Rep. Blaise Ingoglia has filed a nearly $1 million appropriations request to create a new central fueling facility for emergency services in Hernando County.
The request, which asks the state for $966,593, would be used to help the county demolish and rebuild a new fueling facility with reserves to respond to disasters.
According to the request, the county does not have adequate fueling reserves for first responder critical services to respond to natural disasters (or any event that may disrupt the transport and delivery of fuel). These services include fire rescue, ambulances, public works and utilities.
The request specifically cites challenges from Hurricane Irma, in which the county came close to running out of fuel, and “had to make tough decisions on what to provide fuel for.”
If approved, the state would fund the brunt of the project, with local government contributing $58,500, or about 6%, to it.
Ingoglia also put in several other appropriation requests on projects relating to safety and emergency response.
Ingoglia is requesting $400,000 from the state to foster pedestrian safety improvements, which would involve the construction of two flashing pedestrian crossings, a bus pull out bay and bus shelter at Kass Circle and the main entranceway to Spring Hill Plaza.
The local government would put $75,000 into the project.
Another request would create a “Responders First Wellness Program.”
This program, which Ingoglia is requesting $50,000 for, would provide free alternative therapies to first responders and veterans in a four day wellness program, according to the request. This would include sessions of Accelerated Resolution Therapy (ART), yoga, music therapy and more.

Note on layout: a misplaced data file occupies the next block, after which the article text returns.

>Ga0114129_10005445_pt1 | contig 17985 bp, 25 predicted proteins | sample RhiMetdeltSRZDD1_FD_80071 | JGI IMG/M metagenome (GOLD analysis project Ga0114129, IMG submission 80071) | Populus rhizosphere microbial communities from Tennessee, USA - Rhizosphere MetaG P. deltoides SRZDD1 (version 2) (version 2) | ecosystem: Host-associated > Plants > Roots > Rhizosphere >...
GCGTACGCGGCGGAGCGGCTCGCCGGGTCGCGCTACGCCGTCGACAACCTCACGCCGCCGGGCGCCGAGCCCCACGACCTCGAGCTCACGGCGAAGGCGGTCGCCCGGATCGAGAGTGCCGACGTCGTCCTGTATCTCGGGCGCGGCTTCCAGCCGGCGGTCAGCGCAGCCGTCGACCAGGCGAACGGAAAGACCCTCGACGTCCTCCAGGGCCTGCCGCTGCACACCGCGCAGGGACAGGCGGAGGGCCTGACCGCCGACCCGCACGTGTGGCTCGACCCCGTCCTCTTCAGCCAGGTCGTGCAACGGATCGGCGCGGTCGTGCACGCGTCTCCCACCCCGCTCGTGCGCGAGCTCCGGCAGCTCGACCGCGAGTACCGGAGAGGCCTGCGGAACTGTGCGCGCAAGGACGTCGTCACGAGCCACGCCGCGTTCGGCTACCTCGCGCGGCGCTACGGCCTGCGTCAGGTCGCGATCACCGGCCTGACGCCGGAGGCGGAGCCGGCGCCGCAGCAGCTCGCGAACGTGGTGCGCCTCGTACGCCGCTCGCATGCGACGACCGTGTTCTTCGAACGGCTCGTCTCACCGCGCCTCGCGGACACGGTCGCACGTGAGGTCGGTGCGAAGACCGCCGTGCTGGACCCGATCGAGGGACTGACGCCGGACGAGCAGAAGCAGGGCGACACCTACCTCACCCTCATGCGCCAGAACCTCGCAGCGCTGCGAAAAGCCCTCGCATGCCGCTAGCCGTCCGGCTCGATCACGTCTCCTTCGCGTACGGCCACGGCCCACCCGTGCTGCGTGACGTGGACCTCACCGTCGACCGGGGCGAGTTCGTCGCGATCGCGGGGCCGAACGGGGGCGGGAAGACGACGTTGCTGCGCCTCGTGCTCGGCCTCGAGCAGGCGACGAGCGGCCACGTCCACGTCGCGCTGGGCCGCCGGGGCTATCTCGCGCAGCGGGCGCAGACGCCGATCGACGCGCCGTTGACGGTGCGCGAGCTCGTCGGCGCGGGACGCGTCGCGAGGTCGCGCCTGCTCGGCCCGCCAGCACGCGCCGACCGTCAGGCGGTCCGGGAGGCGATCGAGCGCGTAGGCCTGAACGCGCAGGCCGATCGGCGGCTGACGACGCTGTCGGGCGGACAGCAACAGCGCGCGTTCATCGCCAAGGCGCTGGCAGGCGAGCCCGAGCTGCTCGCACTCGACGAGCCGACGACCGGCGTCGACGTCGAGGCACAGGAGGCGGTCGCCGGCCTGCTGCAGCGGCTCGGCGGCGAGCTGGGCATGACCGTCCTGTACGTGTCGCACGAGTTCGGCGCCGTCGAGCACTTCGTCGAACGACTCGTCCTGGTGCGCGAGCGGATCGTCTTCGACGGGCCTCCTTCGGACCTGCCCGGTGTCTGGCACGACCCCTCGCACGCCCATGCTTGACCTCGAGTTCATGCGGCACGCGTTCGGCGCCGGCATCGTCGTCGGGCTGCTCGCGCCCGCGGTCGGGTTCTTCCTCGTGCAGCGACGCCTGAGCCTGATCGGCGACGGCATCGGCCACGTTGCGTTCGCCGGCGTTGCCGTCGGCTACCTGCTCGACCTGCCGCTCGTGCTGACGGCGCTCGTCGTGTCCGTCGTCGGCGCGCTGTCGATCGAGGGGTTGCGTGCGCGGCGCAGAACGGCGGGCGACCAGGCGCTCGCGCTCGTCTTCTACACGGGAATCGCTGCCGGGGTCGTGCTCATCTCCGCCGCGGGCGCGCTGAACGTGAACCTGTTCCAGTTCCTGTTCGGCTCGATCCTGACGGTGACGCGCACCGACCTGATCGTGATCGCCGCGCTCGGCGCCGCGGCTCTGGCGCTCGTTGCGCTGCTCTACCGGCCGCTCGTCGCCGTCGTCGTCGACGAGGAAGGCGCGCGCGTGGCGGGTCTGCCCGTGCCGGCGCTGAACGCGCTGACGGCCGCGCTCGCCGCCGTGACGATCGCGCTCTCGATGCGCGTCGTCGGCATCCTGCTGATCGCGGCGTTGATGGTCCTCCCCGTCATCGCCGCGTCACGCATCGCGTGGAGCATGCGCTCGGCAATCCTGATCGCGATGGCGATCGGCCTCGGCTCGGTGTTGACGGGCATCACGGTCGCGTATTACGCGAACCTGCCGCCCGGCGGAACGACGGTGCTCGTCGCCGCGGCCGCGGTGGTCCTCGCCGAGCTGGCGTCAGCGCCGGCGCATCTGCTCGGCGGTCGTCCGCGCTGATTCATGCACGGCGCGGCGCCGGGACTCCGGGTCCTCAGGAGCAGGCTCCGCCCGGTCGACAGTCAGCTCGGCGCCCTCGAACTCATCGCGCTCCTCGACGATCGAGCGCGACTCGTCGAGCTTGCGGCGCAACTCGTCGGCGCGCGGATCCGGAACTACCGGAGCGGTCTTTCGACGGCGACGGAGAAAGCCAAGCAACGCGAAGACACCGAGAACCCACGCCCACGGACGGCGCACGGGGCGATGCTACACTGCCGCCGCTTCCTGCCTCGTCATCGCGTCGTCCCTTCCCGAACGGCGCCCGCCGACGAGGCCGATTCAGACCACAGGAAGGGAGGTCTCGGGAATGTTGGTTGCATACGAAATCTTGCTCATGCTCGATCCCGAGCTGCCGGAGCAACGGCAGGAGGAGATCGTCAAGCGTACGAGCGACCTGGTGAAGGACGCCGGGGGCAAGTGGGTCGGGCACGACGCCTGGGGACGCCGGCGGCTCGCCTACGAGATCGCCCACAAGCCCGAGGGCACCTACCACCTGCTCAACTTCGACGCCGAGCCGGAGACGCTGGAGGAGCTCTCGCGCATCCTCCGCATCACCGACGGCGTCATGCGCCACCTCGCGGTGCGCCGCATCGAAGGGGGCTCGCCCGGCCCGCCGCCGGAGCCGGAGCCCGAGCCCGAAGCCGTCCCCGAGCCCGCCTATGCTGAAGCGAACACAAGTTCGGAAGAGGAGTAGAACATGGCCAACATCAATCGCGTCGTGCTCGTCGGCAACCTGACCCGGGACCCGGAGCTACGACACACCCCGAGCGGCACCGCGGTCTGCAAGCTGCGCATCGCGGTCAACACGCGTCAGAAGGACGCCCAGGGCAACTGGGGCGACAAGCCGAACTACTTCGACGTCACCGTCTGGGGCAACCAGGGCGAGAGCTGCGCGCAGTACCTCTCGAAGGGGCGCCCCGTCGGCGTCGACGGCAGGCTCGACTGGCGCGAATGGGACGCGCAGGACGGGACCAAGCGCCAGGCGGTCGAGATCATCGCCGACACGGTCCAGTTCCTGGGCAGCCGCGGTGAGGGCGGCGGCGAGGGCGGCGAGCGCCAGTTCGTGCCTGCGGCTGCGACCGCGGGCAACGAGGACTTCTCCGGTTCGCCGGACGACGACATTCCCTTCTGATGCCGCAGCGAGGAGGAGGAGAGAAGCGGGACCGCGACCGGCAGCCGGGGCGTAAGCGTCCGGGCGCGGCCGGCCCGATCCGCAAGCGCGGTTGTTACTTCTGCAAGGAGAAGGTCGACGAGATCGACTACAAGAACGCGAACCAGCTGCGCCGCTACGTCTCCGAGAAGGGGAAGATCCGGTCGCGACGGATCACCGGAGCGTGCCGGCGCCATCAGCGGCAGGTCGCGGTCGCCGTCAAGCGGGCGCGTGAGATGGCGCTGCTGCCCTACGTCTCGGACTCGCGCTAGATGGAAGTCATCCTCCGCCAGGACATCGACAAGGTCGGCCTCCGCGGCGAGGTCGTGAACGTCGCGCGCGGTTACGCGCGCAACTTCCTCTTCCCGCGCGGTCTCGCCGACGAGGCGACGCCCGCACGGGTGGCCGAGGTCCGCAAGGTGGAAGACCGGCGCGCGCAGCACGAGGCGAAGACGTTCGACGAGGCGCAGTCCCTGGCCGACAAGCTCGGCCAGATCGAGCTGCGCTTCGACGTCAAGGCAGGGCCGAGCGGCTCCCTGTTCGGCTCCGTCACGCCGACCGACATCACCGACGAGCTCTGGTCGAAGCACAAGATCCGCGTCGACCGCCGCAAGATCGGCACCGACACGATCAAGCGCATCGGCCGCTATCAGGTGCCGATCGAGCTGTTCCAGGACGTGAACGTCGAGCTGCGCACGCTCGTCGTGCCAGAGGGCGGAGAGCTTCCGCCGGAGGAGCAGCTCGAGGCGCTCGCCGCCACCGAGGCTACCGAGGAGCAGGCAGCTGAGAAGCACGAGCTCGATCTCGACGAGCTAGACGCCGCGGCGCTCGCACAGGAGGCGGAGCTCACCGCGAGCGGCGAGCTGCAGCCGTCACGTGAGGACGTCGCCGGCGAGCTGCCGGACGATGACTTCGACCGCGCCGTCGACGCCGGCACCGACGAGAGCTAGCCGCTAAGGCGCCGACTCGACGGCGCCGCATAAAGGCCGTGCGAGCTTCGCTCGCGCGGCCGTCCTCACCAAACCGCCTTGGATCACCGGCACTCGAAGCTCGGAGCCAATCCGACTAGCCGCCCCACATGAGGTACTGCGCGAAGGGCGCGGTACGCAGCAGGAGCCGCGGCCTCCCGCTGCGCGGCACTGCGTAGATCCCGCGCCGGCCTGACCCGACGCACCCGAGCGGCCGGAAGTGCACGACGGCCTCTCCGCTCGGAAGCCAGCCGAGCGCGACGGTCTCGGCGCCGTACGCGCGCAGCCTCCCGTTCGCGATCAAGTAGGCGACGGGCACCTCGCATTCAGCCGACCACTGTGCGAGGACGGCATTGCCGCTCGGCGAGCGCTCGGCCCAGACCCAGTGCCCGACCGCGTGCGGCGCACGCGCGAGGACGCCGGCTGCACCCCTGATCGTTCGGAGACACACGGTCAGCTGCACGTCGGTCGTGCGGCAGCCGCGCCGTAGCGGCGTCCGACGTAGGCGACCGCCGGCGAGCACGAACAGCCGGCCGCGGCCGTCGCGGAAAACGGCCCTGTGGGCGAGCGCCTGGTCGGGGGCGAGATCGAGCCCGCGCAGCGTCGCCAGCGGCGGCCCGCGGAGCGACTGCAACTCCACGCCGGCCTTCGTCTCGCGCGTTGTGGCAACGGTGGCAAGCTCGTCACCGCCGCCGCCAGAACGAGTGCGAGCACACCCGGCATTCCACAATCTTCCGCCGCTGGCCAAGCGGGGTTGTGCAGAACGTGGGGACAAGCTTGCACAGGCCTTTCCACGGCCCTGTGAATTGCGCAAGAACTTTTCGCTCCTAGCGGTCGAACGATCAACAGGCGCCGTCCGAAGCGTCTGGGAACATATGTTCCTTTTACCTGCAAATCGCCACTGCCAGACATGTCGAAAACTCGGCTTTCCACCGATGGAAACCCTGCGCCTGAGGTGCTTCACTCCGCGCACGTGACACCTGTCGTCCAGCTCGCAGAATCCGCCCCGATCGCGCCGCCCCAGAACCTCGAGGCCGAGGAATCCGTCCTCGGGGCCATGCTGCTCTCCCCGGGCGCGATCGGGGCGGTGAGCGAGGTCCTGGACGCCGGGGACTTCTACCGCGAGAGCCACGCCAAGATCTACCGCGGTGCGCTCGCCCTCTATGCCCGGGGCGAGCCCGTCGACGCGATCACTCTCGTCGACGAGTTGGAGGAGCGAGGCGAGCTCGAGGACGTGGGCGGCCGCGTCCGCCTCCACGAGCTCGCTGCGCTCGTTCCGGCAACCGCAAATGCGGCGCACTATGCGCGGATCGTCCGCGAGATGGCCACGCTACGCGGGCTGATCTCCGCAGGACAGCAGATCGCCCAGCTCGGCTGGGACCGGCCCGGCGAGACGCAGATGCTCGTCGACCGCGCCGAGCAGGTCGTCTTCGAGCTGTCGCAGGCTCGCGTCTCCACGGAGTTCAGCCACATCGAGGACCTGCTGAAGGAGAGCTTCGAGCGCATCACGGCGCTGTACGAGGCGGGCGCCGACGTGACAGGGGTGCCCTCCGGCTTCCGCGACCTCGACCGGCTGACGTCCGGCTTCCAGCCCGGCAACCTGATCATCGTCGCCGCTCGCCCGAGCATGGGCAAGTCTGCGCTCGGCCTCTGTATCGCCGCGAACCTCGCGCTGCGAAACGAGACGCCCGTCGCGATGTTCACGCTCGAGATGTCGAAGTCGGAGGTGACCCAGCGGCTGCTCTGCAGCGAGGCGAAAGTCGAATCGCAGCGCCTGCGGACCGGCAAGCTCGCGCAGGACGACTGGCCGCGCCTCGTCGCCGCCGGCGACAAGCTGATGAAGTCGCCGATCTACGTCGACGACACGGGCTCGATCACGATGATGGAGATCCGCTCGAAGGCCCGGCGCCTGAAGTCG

The funding would allow for lodging, transportation and meals to be provided to participants. The goal is to conduct 25 to 36 programs per year, according to the request.
Ingoglia is also requesting $107,000 from the state for a tech upgrade and renovation of the city of Brooksville council chambers.
According to the request, the funding would be used to re-purpose the chambers to function as both the council chambers and the emergency operations center. Currently, the city does not have a centralized location in order to function effectively during a public emergency, the request states.
State funding for the project would be split between equipment and supplies like monitors, a sound system, phones, connectivity and software, and reconstruction of the existing dais.
If approved, the state would provide 50% of the total funding for the project, with the federal government contributing $57,000, and the local government providing $50,000.